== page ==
Now, my point is not that scientific theory is in flux. It usually
is. My problem is that the *philosophical* implications of
the likelihood that observation will continue to reveal an infinite
universe (despite "missing mass," "dark matter,"
etc.) have not been explored. The clear implications of the observational
March article for the significance of the philosophical August article
have never been considered in any other cosmological article in
* Scientific American*--or anywhere else that I have ever seen,
inside or outside of philosophy. It is as though everyone is waiting
around *in the hope* that the "missing mass" turns
up. Meanwhile there is virtually a conspiracy of silence. If we
just don't think--ostrich-like--about facing an infinite universe
again, then it won't happen. This is not intellectually or philosophically
honest. But it is of a piece with much of the way non-Euclidean
geometry and its related cosmological issues have been dealt with
for a long time. The closest we seem to have come to a more open
consideration of these matters is when both Stephen Hawking and
Karl Popper [Karl Popper, *Unended Quest*, Open Court, 1990;
p.16] point out that Einstein, whether or not he successfully answered
Kant's Antinomy of Space, did *not* answer the Antinomy of
Time: despite decades of everyone glorifying in the philosophical
revelation of a finite but unbounded universe, they simply didn't
*notice* that the solution proposed for space *didn't work*
with time. It is to Hawking's great philosophical credit that he
faces this question squarely.

In what follows I will attempt to ask questions about non-Euclidean geometry that I do not often, or ever, see asked. In the section three I will then briefly attempt to suggest how the philosophical implications Einstein's application of geometry in his theory of gravitation may be reconsidered.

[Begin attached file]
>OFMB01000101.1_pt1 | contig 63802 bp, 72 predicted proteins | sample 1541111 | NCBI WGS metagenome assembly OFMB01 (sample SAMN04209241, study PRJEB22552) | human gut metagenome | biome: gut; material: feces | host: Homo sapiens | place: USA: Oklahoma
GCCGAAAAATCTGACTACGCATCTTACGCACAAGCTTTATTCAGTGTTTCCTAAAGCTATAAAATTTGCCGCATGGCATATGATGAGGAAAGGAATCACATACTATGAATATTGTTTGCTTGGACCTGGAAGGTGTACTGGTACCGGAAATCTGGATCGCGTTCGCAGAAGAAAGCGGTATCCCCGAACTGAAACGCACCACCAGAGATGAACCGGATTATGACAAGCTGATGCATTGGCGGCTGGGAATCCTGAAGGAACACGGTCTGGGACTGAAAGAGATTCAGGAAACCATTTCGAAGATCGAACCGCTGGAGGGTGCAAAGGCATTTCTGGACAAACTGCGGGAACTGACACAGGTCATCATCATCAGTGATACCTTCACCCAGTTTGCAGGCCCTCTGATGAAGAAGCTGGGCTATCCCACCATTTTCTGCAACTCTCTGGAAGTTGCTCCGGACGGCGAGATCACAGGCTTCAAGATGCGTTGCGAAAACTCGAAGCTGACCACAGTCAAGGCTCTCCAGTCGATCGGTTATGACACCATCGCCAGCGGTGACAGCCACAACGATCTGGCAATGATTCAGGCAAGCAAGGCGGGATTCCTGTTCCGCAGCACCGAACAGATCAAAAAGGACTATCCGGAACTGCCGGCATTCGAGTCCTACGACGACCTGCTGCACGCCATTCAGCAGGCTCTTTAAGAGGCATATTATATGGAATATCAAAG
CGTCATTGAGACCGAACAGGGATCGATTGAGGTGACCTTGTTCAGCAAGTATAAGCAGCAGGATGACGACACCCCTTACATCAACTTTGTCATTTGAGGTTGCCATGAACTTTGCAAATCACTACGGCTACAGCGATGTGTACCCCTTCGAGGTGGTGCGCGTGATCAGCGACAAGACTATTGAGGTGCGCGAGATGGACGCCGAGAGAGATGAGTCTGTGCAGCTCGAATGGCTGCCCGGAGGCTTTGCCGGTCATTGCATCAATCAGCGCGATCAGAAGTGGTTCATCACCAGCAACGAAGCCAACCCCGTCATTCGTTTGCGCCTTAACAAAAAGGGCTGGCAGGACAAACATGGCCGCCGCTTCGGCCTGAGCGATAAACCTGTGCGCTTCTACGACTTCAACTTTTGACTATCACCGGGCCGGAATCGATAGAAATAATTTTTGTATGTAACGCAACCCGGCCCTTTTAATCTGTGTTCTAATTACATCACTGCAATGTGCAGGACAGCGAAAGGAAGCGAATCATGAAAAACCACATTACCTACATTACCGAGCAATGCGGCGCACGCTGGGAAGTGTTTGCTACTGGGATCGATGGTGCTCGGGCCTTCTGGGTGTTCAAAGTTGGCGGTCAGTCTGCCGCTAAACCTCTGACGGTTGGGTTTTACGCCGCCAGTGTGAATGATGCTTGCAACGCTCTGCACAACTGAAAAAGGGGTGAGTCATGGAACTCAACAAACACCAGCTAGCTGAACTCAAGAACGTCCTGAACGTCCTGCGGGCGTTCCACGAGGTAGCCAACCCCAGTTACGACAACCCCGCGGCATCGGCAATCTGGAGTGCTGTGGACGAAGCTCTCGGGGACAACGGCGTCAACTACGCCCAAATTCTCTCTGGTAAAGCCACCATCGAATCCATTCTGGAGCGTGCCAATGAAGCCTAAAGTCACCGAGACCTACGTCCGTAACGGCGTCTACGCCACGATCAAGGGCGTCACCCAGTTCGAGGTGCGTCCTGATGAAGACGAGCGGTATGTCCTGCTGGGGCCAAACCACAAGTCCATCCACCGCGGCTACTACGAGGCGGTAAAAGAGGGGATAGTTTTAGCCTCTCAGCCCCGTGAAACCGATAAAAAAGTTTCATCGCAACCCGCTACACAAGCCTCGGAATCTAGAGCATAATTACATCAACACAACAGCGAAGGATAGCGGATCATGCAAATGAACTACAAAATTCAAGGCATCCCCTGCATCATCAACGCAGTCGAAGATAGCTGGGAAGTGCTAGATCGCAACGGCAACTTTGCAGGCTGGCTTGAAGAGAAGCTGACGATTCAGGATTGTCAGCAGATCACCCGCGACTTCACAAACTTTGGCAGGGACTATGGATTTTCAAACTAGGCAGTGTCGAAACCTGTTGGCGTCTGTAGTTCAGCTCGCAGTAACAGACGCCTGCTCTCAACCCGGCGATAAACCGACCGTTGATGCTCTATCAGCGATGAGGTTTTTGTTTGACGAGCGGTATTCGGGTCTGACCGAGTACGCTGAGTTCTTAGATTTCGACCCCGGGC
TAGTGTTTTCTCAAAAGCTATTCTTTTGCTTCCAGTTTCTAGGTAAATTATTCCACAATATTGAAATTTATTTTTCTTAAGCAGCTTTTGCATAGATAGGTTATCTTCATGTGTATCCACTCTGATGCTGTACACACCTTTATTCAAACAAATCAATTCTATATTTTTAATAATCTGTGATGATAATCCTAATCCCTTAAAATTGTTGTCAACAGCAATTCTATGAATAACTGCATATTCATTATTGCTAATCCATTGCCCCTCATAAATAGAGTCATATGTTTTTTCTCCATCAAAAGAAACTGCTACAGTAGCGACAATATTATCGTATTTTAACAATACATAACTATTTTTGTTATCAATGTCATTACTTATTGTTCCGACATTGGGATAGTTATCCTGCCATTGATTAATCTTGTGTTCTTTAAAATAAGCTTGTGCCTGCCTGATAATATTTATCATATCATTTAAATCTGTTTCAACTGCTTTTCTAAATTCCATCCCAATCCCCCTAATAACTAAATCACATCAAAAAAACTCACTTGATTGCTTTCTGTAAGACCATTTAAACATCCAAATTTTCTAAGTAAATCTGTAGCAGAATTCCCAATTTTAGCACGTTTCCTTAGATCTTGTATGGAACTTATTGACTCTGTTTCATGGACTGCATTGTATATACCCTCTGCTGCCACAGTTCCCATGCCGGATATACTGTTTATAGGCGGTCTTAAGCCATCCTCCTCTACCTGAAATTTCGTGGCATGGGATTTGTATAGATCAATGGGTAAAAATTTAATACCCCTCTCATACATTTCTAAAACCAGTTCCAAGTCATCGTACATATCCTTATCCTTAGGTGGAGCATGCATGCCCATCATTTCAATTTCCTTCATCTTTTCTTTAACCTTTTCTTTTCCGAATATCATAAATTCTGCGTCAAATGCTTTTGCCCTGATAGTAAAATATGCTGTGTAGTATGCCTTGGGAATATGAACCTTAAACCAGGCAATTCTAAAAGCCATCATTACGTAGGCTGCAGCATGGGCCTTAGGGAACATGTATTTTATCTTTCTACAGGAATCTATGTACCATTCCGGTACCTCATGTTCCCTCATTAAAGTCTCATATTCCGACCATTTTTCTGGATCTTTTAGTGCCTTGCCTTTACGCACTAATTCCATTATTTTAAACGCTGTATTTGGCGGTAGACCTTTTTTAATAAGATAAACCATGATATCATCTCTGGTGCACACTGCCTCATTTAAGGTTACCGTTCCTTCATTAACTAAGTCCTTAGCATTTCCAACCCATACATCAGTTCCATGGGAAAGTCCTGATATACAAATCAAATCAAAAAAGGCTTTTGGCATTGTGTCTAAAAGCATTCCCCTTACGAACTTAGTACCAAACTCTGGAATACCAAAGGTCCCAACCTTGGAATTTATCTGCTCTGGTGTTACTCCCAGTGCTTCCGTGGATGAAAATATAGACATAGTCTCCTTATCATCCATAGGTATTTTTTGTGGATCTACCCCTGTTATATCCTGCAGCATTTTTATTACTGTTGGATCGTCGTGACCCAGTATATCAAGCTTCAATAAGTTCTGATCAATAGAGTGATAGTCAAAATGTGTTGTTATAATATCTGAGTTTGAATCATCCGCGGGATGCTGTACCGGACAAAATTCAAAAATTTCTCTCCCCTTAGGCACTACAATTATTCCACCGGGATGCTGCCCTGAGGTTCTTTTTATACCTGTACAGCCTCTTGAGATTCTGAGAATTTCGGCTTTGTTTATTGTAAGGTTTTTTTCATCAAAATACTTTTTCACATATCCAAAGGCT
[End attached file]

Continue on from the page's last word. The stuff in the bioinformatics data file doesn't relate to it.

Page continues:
**§2. Curved Space and Non-Euclidean Geometry**

Euclid's parallel postulate, in its modern reformulation, holds
that, on a plane, given a line and a point not on the line, only
one line can be drawn through the point parallel to the line. Gerolamo
Saccheri (1667-1733) brilliantly attempted to prove this through
a *reductio ad absurdum* argument. There were two ways to contradict
the postulate: space could have 1) no parallel lines (straight lines
in a plane will always meet if extended far enough), or 2) multiple
straight lines through a given point parallel to a given line in
the plane. These become non-Euclidean axioms. Saccheri convincingly
achieved his *reductio* for the first possibility with the
innocent assumption that straight lines are infinite [cf. Jeremy
Gray, *Ideas of Space Euclidean, Non-Euclidean, and Relativistic*,
Oxford, 1989; p. 64]. Later David Hilbert (1862-1953) would point
out that the same *reductio* proof could be achieved by assuming
that given three points on a line only one can be between the other
two [David Hilbert and S. Cohn-Vossen *Geometry and the Imagination*
(*Anschauliche Geometrie*--better translated *Intuitive Geometry*),
Chelsea Publishing Company, 1952; p. 240]. For the second possibility,
however, Saccheri did not achieve a good proof. And it was using
just such an axiom that the first complete non-Euclidean geometries
were achieved by Bolyai (1802-1860) and Lobachevskii (1792-1856).

If by "flat" we mean a plane of straight lines as understood
by Euclid, then true non-Euclidean manifolds (i.e. areas, volumes,
spacetimes, etc.), in order to really contradict Euclid, who was
talking about straight lines, would have to be flat. They could
not be curved. Straight lines would be Euclidean straight, but the
properties specified by non-Euclidean axioms would be satisfied.
Nevertheless, since Bernhard Riemann (1826-1866), non-Euclidean
manifolds are said to be "curved," and only Euclidean
space itself is called "flat." Contradiction #1 above